Ben & Jerry’s Israeli affiliate sues Unilever over West Bank policies
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LitigationBoycotting Israel: fallout

Ben & Jerry’s Israeli affiliate sues Unilever over West Bank policies

The lawsuit is the latest in an ongoing legal backlash against the ice cream manufacturer and its corporate owner.

Ben Greenfield and Jerry Cohen, founders of Ben & Jerry's Ice Cream in 2010 (Dismas, CC BY-SA 3.0 creativecommons.org/licenses/by-sa/3.0>, via Wikimedia Commons)
Ben Greenfield and Jerry Cohen, founders of Ben & Jerry's Ice Cream in 2010 (Dismas, CC BY-SA 3.0 creativecommons.org/licenses/by-sa/3.0>, via Wikimedia Commons)

(JTA) — The American Quality Products Ltd. company has owned Ben & Jerry’s factories and distributed the product in Israel since 1987. Last year, after the famed ice cream brand announced that it would no longer sell ice cream in “Occupied Palestinian Territories,” AQP continued to sell it in the West Bank.

That cost the company its licensing agreement with Unilever, the British conglomerate that owns Ben & Jerry’s.

AQP owner Avi Avraham Zinger filed a lawsuit against Unilever on Thursday in New Jersey, asking a court to force it to allow AQP to continue selling Ben & Jerry’s in Israel.

The suit describes Ben & Jerry’s declaration as “boycotting parts of Israel” — thus, it claims, making the agreement in violation of several U.S. laws, including the U.S. Export Control Reform Act and the United States-Israel Trade and Commercial Enhancement Act. Those place restrictions on doing business with companies that boycott Israel and also require companies to report that they are engaged in boycotts with U.S. allies.

The suit also claims the agreement is in violation of state anti-discrimination laws. New Jersey is the U.S. headquarters of Unilever.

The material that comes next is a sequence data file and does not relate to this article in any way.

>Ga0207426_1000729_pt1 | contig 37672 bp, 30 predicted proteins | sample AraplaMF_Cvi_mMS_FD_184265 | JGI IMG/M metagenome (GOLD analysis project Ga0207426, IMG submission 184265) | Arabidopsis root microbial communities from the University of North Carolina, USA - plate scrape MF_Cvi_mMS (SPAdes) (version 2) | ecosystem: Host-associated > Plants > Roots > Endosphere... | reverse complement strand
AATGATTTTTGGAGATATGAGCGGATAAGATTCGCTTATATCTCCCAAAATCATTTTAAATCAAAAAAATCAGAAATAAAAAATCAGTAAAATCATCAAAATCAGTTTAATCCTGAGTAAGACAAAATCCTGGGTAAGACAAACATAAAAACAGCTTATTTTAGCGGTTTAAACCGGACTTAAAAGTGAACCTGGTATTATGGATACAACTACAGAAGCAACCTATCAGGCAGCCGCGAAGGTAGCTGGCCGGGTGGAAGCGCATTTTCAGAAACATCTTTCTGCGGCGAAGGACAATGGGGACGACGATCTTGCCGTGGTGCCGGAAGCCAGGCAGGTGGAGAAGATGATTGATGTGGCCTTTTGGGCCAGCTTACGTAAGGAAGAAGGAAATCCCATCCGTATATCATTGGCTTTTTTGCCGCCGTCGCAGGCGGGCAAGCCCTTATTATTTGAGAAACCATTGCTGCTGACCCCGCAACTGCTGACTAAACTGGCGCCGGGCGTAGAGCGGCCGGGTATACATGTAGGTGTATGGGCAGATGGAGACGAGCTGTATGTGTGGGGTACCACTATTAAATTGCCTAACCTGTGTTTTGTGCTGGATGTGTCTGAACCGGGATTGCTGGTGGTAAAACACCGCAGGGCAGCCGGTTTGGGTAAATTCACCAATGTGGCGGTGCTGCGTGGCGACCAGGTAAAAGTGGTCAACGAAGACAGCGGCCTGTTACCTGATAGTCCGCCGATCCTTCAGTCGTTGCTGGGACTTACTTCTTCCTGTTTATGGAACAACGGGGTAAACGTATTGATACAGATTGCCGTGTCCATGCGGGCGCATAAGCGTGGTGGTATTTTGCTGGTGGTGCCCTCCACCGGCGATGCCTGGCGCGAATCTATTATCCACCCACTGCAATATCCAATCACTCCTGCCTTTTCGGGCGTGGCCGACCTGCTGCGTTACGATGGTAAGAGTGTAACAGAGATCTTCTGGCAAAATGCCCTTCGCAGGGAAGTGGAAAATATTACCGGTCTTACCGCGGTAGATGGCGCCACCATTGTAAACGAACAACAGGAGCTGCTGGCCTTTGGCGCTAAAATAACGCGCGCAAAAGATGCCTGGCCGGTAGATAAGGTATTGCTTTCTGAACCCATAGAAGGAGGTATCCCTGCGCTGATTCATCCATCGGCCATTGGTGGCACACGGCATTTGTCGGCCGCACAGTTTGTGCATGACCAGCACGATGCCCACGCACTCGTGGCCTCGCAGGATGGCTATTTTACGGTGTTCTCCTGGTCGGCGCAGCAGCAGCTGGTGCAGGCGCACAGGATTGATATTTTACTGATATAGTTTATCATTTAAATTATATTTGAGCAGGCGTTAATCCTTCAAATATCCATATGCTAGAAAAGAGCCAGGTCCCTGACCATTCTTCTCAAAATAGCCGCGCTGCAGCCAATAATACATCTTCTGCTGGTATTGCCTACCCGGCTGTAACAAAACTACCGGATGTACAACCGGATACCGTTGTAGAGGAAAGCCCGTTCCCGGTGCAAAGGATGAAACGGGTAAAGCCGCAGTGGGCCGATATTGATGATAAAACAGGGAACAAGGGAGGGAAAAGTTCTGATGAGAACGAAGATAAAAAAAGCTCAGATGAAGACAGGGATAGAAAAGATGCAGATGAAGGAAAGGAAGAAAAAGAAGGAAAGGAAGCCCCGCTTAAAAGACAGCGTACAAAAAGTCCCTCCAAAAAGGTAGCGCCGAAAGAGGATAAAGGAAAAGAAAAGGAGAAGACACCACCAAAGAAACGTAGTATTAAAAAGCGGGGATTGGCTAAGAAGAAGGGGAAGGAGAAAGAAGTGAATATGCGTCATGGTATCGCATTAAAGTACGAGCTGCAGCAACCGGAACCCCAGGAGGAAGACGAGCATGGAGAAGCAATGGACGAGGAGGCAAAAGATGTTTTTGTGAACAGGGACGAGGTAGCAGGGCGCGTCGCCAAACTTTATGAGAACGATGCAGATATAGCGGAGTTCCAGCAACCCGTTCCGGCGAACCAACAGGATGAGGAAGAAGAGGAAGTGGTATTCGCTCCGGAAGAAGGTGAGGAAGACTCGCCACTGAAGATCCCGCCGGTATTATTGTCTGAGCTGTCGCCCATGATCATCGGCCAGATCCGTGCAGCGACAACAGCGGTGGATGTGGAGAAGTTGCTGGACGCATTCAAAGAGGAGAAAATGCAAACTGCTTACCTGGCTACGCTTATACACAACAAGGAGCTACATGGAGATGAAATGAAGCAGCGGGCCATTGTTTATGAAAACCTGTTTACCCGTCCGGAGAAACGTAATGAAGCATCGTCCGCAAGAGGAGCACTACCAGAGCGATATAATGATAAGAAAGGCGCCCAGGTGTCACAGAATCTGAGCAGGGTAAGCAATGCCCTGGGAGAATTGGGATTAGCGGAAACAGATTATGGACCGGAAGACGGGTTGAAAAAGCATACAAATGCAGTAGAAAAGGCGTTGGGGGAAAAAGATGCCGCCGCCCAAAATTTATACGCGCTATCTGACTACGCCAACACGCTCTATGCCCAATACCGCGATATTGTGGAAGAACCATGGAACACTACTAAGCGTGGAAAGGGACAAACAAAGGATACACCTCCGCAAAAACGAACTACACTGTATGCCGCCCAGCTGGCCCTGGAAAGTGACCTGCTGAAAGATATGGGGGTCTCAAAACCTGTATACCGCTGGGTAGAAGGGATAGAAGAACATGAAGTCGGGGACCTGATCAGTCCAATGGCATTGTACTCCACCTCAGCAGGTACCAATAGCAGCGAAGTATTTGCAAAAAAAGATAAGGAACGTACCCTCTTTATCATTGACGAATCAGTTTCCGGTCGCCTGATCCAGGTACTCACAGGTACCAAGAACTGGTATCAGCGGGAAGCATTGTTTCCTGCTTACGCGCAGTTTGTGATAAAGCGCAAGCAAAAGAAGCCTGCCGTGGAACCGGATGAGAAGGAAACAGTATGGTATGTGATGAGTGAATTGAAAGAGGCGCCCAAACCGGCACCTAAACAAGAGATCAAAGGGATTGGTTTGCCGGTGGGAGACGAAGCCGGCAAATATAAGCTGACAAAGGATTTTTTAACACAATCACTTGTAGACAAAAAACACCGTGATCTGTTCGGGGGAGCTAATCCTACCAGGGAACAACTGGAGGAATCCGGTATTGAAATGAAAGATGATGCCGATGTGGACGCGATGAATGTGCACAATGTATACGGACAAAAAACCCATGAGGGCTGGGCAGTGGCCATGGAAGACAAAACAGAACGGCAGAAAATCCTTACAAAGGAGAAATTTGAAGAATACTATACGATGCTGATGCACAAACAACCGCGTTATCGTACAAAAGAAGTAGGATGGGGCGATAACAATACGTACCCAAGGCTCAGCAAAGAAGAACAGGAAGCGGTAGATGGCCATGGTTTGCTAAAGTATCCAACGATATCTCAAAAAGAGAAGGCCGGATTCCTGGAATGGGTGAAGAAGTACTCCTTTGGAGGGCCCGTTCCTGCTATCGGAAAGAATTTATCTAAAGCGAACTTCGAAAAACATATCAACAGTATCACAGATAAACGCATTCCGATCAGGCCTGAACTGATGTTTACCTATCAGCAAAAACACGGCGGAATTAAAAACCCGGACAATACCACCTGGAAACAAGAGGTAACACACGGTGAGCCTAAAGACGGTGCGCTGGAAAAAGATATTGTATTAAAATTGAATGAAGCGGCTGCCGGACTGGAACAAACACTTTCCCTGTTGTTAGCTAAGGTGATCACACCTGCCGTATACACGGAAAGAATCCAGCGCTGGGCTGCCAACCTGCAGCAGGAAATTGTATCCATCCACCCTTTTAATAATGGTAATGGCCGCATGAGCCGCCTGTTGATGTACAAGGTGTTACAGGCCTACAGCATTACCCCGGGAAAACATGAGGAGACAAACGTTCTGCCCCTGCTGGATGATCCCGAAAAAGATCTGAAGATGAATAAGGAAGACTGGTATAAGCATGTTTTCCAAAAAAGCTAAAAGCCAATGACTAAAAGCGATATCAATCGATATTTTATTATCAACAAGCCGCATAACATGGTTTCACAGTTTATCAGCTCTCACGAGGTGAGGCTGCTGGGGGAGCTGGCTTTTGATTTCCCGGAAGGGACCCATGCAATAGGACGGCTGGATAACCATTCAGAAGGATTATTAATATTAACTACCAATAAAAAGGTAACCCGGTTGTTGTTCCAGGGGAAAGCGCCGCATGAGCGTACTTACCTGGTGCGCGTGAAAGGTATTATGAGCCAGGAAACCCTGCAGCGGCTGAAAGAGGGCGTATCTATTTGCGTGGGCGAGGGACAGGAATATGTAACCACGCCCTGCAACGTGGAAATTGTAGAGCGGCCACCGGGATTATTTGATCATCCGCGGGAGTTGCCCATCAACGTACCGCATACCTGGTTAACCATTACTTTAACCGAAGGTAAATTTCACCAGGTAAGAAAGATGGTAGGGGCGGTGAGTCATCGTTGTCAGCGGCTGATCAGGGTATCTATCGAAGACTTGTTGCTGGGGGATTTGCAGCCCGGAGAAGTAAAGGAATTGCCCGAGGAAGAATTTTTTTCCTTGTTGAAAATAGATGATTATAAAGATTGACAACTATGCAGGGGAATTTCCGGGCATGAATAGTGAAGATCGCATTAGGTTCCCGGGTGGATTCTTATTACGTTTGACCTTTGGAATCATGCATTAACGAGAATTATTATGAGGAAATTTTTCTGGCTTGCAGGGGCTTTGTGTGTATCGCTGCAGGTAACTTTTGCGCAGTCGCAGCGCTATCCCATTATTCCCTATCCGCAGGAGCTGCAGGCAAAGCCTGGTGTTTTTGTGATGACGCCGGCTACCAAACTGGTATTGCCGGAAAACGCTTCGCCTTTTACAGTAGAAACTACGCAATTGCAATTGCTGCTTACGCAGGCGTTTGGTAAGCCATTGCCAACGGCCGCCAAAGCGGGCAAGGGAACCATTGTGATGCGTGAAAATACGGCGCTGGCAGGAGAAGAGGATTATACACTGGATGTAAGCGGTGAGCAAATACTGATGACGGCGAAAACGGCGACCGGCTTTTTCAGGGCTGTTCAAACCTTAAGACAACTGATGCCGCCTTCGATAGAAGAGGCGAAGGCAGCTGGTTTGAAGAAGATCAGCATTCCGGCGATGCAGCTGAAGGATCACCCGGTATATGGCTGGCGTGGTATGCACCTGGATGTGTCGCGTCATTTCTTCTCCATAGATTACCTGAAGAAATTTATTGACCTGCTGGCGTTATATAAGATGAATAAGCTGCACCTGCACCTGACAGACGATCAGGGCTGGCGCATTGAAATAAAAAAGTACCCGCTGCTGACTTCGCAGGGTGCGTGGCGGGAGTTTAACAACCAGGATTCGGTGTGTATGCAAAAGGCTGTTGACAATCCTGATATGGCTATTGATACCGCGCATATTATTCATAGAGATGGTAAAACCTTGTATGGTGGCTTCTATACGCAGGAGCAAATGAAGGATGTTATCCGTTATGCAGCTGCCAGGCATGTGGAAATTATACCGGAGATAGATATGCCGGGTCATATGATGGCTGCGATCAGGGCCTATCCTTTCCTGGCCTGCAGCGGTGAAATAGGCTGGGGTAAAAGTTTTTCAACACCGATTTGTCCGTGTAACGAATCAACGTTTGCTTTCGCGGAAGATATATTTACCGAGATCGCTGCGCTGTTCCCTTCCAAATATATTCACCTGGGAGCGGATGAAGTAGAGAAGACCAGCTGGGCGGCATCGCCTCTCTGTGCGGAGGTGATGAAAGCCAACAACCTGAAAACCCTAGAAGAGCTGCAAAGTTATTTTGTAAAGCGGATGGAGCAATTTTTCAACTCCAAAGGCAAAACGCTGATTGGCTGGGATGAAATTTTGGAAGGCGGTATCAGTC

The suit further states that a Feb. 10 Unilever announcement that Ben & Jerry’s products would soon be sold in Israel under a “new arrangement” created an unfair advantage for AQP’s competitors and made it more difficult for the company to hire staff in an uncertain business climate.

AQP’s current agreement with Ben & Jerry’s runs through the end of this year; Unilever seeks to continue selling the ice cream within Israel’s pre-1967 lines, which do not include parts of East Jerusalem and the West Bank, in a way that would allow it to comply with the Ben & Jerry’s policy.

The Louis D. Brandeis Center, an American group that often participates in pro-Israel legal causes, makes up part of AQP’s legal team, along with three other legal firms. Brandeis president Alyza Lewin said in a statement, “Unilever’s unlawful action is detrimental not only to Avi Zinger and his company, but also to Avi’s employees; his Palestinian distributors and suppliers; and the general public.”

The lawsuit is the latest in an ongoing legal backlash against the ice cream manufacturer and its corporate owner. Several states, including New Jersey, New York, Illinois and Arizona, have also invoked their laws against Israel boycotts to divest their state pension funds from Unilever over the controversy, to the tune of hundreds of millions of dollars.

Unilever has said that it does not support the Boycott, Divestment and Sanctions movement but that its ownership agreement with Ben & Jerry’s allows the B&J board to make decisions independent of their oversight.

Representatives for Ben & Jerry’s have contended that restricting sales of its ice cream in the occupied territories does not constitute a boycott of Israel. PJC

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